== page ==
The same is true for you. Know your jury. Ask them questions about what they see, what they hear and how they feel. Work hard to understand your jury and it will make it much easier to help them understand you and what you’re advocating to win. And remember, the most important jury is you. It’s what I call your Inner Jury. Your Inner Jury is the part of you that chooses whether to go for that raise or not, whether to ask for help or stay quiet, and whether to take a risk or stay in your comfort zone. Persuade your Inner Jury first and your Outer Jury will often follow.
2-Know your evidence.
You have your jury and you have your evidence. Evidence is anything you can use to prove yourself and your point. It can be data, statistics, pictures, videos or stories. Evidence can be graphs, tables or props. When I work with clients we collect our body of evidence, and then we play with it with a specific process I call Win/Lose/Weird. Before advocating in the courtroom I always liked to see how each piece of evidence could help me Win, could make me lose, or could make it weird. And now I help my coaching clients go through the Win/Lose/Weird process as well. This allows them to be prepared for the worst and capitalize on the best. It gives them preparation and confidence. And they win.
You can use your evidence to win as well. Take a look at everything you could use to prove whatever it is that you’re advocating to win. If you want to prove you deserve a raise, collect evidence of your contributions to the company, the salaries of your competition, and the ROI for your company in making this investment in you. Then do the Win/Lose/Weird process to be prepared for any pushback. If you want to prove you’re the best person for a job you’ve applied for, collect evidence of your experience, your transferable skills, your enthusiasm and your drive. Then do the Win/Lose/Weird process to be prepared for the scariest interview questions. Know your evidence. Prepare for it. Your evidence helps you win.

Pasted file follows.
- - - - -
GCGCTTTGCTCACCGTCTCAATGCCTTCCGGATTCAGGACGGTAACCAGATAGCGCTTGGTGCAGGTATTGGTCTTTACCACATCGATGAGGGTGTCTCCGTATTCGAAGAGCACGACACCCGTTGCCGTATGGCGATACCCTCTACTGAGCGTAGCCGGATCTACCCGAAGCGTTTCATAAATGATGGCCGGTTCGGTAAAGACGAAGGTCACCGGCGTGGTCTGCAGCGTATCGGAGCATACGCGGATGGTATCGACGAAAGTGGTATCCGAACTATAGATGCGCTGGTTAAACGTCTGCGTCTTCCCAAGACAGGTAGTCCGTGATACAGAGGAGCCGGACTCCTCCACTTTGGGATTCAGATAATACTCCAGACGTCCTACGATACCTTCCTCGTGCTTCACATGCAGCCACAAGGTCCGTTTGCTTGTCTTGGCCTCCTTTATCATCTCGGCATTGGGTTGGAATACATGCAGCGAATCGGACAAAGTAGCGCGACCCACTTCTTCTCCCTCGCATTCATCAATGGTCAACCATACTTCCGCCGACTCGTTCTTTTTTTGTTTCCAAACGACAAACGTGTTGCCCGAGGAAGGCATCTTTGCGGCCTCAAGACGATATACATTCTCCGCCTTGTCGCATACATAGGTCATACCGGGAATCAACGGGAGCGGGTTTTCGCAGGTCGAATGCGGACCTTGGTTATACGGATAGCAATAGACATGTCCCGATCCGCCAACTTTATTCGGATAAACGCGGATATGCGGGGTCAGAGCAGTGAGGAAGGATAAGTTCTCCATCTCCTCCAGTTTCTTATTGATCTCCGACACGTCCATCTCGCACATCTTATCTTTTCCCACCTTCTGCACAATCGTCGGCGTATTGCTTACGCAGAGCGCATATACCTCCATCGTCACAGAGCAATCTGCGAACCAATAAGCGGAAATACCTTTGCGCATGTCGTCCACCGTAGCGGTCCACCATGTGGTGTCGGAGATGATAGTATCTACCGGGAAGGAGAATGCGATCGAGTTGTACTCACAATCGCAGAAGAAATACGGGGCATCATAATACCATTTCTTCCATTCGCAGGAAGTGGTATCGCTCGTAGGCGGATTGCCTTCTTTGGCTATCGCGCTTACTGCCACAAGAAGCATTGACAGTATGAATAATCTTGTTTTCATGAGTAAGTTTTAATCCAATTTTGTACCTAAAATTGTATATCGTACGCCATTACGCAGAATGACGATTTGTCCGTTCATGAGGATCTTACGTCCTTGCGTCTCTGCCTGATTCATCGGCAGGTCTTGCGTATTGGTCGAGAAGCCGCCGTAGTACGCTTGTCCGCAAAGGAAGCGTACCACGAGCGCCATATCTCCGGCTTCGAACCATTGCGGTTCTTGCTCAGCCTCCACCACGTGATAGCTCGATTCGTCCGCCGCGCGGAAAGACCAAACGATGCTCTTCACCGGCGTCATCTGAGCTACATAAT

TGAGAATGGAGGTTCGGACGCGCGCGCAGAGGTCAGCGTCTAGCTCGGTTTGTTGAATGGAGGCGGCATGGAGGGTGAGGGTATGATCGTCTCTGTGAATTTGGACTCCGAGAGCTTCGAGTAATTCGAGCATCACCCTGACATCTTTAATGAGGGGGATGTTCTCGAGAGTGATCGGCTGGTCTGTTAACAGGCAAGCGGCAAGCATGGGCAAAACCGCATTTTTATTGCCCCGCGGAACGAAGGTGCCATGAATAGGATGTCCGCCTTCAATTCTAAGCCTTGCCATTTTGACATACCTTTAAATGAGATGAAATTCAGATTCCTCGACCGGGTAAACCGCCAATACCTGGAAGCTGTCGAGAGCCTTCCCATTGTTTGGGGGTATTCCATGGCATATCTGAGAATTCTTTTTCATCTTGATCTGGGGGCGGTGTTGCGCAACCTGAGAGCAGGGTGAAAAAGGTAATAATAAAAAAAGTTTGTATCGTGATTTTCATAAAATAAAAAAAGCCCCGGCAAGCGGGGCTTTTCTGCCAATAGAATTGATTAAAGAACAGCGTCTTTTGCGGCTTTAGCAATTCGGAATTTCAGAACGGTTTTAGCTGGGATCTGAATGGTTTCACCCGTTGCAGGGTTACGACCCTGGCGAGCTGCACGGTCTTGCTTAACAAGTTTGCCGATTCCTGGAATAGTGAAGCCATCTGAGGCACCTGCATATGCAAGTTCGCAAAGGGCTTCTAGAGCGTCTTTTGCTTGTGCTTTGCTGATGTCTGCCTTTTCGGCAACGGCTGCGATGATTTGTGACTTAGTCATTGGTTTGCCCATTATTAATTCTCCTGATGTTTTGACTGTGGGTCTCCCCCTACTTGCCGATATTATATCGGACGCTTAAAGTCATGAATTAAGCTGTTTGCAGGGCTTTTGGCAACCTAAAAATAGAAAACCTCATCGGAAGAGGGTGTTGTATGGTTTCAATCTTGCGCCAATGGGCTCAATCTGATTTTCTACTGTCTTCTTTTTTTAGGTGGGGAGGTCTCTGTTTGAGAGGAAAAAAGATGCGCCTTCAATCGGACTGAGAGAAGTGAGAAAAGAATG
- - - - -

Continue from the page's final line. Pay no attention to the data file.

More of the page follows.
3-Build your credibility.
My keynotes and the curriculum I create for corporate/healthcare clients include my 5 Cs of an Advocate. They are Connection, Compassion, Creativity, Curiosity and Credibility. Every time I present them, someone asks which is the most important C. I answer, without hesitation, “Credibility.”
The root of the word credible is “to believe”. I couldn’t win if the jury didn’t believe me and my clients. The jury might have liked us. They could find us funny, interesting and smart. But if they didn’t believe us, none of that mattered. And credibility is the foundation of your self advocacy as well.
You need to make your jury of clients, customers, family, friends, patients and students believe as well. But first, you have to believe. You have to believe in yourself and in what you’re advocating to win. You can’t advocate until you believe. So credibility starts with your Inner Jury — believing yourself and believing in yourself. Then you can move onto your Outer Jury. Credibility is the curse to Imposter Syndrome and the secret to advocacy. And there are three prongs to credibility. The jury has to believe you — that you tell the truth and keep your promises. They have to believe in you — that you can do what you say you will do. And they have to believe that you want to help them. Once you’ve built credibility in all three ways, your win is guaranteed.
We talk about advocacy like it’s something other people do on behalf of other people. I saw it in the courtroom. Until one of my clients had to sit in the witness box, swear to tell the truth and advocate for herself to the jury in the courtroom, my clients didn’t realize they were advocates. That identity was foreign to them. But once they owned it, and once they had the tools to advocate well, they won. You could do the same. Own the fact that you’re an advocate. Publicly support yourself and your ideas, your checkbook and your dreams. Get to work. You are an advocate. Start advocating